Boeing Temporarily Shutters Production Operations in the Puget Sound Region Due to COVID-19 Crisis

The company will continue to pay workers and plans an orderly approach to restarting work when the suspension is lifted

March 23, 2020By Bill Conroy

Walton, United States - May 4, 2016: The Boeing 737 aircraft fuselage train transporting 737 fuselages on specially modified freight railcars passes the town of Walton near the start of its journey from Spirit Aerosystems (Boeing) in Wichita KS, to aircraft assembly plants in Renton and Everett near Seattle WA.

The company will continue to pay workers and plans an ‘orderly approach’ to restarting work when the suspension is lifted

The Boeing 737 aircraft fuselage train transporting 737 fuselages on specially modified freight railcars passes the town of Walton near the start of its journey from Spirit Aerosystems (Boeing) in Wichita Kansas, to aircraft assembly plants in Renton and Everett near Seattle.

Beleaguered aircraft manufacturer the Boeing Co. is temporarily suspending production operations in the Puget Sound for 14 days “to protect our employees and the communities where they live and work,” the company announced.

Puget Sound Boeing employees who can work from home will continue to do so, but those who are unable to work remotely will continue to receive paid leave for the first 10 days, covering the work days during the 14-day the suspension period.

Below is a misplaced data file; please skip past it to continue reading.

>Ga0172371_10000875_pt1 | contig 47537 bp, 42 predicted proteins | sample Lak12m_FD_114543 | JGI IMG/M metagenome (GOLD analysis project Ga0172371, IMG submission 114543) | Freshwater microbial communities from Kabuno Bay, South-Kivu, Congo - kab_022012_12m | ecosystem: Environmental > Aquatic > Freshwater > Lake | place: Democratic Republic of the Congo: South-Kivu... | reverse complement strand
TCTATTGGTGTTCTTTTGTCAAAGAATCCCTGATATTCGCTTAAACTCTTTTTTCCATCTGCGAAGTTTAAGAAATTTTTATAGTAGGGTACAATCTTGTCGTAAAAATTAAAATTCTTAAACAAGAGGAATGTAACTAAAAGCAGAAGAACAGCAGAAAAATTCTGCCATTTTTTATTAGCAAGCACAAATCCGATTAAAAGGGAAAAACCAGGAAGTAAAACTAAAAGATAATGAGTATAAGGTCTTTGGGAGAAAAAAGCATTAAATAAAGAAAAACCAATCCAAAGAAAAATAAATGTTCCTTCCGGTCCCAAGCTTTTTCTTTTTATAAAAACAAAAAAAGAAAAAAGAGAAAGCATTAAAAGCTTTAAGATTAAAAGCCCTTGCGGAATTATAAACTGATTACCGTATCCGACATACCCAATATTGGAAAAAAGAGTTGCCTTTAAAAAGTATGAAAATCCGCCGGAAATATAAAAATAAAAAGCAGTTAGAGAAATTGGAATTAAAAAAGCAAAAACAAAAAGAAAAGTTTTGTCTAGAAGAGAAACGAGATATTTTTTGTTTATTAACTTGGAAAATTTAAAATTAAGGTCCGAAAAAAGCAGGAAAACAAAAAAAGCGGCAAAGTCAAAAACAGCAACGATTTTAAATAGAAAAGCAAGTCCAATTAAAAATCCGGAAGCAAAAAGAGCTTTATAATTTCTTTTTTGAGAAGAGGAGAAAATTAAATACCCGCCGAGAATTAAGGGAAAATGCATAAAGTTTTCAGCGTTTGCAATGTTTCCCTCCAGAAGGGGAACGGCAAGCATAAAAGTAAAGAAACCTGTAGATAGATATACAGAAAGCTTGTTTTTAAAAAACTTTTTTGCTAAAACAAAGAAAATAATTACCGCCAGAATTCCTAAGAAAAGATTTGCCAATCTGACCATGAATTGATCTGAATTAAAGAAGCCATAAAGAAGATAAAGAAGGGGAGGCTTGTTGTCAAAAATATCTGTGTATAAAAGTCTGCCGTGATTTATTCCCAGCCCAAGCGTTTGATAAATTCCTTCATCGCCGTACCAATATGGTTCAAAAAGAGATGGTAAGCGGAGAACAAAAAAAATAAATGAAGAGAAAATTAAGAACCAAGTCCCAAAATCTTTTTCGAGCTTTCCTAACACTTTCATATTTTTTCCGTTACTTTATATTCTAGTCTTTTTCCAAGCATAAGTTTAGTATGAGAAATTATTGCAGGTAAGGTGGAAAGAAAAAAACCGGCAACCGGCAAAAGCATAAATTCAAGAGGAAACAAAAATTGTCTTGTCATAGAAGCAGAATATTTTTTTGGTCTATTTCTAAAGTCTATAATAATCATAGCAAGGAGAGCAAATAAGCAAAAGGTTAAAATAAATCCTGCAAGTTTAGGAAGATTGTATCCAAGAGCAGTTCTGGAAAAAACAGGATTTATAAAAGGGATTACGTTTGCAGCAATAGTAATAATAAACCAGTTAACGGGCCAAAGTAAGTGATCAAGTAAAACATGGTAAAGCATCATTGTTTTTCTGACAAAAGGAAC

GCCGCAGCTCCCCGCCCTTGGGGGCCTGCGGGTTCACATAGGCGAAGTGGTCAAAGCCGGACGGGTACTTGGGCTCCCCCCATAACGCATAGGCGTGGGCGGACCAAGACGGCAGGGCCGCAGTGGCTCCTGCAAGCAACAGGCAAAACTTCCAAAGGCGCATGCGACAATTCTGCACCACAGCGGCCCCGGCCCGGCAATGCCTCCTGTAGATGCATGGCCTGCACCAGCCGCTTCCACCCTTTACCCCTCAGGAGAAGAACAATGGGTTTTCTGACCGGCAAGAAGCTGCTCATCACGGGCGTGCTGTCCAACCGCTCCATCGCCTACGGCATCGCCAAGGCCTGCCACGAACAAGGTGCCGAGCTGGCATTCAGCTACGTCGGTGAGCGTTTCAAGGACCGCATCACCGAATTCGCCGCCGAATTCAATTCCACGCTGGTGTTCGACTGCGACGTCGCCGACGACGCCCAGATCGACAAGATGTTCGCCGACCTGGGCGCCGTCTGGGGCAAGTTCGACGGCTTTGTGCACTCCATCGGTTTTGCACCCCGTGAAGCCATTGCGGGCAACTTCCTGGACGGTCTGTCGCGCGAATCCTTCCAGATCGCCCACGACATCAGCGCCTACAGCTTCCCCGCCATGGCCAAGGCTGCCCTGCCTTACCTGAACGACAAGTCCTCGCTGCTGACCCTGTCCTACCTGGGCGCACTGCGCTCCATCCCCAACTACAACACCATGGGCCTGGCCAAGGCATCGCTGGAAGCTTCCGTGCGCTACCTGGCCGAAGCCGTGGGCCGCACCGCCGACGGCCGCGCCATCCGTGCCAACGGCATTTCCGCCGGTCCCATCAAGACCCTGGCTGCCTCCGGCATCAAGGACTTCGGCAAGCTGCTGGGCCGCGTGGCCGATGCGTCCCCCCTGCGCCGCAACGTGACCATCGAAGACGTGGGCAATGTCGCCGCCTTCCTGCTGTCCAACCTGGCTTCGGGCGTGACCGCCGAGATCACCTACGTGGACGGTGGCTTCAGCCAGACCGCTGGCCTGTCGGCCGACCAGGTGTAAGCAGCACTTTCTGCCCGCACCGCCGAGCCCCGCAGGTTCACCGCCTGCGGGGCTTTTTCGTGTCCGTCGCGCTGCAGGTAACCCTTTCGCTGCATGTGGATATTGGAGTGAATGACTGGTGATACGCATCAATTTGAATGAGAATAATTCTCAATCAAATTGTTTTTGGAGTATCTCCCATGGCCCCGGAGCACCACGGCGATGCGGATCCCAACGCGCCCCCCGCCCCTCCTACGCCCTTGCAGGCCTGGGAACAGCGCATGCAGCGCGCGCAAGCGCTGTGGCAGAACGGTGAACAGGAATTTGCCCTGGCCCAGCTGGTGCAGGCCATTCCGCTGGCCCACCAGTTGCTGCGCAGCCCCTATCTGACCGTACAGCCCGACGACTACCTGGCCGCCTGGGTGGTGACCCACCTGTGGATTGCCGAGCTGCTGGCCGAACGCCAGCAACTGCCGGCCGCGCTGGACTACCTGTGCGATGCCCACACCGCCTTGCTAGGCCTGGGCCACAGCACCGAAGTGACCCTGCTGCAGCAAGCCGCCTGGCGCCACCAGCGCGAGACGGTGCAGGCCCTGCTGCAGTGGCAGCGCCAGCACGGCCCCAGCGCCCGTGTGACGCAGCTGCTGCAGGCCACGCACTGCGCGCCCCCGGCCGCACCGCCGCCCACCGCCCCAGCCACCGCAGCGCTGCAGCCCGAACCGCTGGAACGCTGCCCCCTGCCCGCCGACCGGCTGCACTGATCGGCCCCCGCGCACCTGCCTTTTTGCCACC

“We continue to work closely with public health officials, and we’re in contact with our customers, suppliers and other stakeholders who are affected by this temporary suspension,” Boeing President and Chief Executive Officer Dave Calhoun says. “We regret the difficulty this will cause them, as well as our employees, but it’s vital to maintain health and safety for all those who support our products and services, and to assist in the national effort to combat the spread of COVID-19.”

As of this past Sunday, March 22, a total of 29 employees had tested positive for COVID-19 infections, and one had died of the infection, according to media reports.

Prior to the onslaught of the coronavirus crisis, Boeing had already suspended production of new 737 Max aircraft starting in January 2020, indicating then that it planned to prioritize the delivery of the 400 aircraft it now has in storage. Prior to suspending production of the 737 Max, the  company had continued to assemble about 40 of the 737 Max aircraft a month at the plant in the wake of the passenger jet’s grounding this in March 2019 following two fatal crashes in Indonesia and Ethiopia in less than half a year that together claimed the lives of 346 people.

Boeing said in January that no layoffs or furloughs were expected. The coronavirus outbreak has clearly changed those plans. Boeing’s factory in Renton where the planes are produced employs 12,000 workers across three shifts. Statewide, as of Jan. 1, Boeing employed nearly 72,000 people, including its operations in Everette.

“When the [current] suspension is lifted, Boeing will take an orderly approach to restarting production with a focus on safety, quality and meeting customer commitments,” the company says. “This will be a key step to enabling the aerospace sector to bridge to recovery.”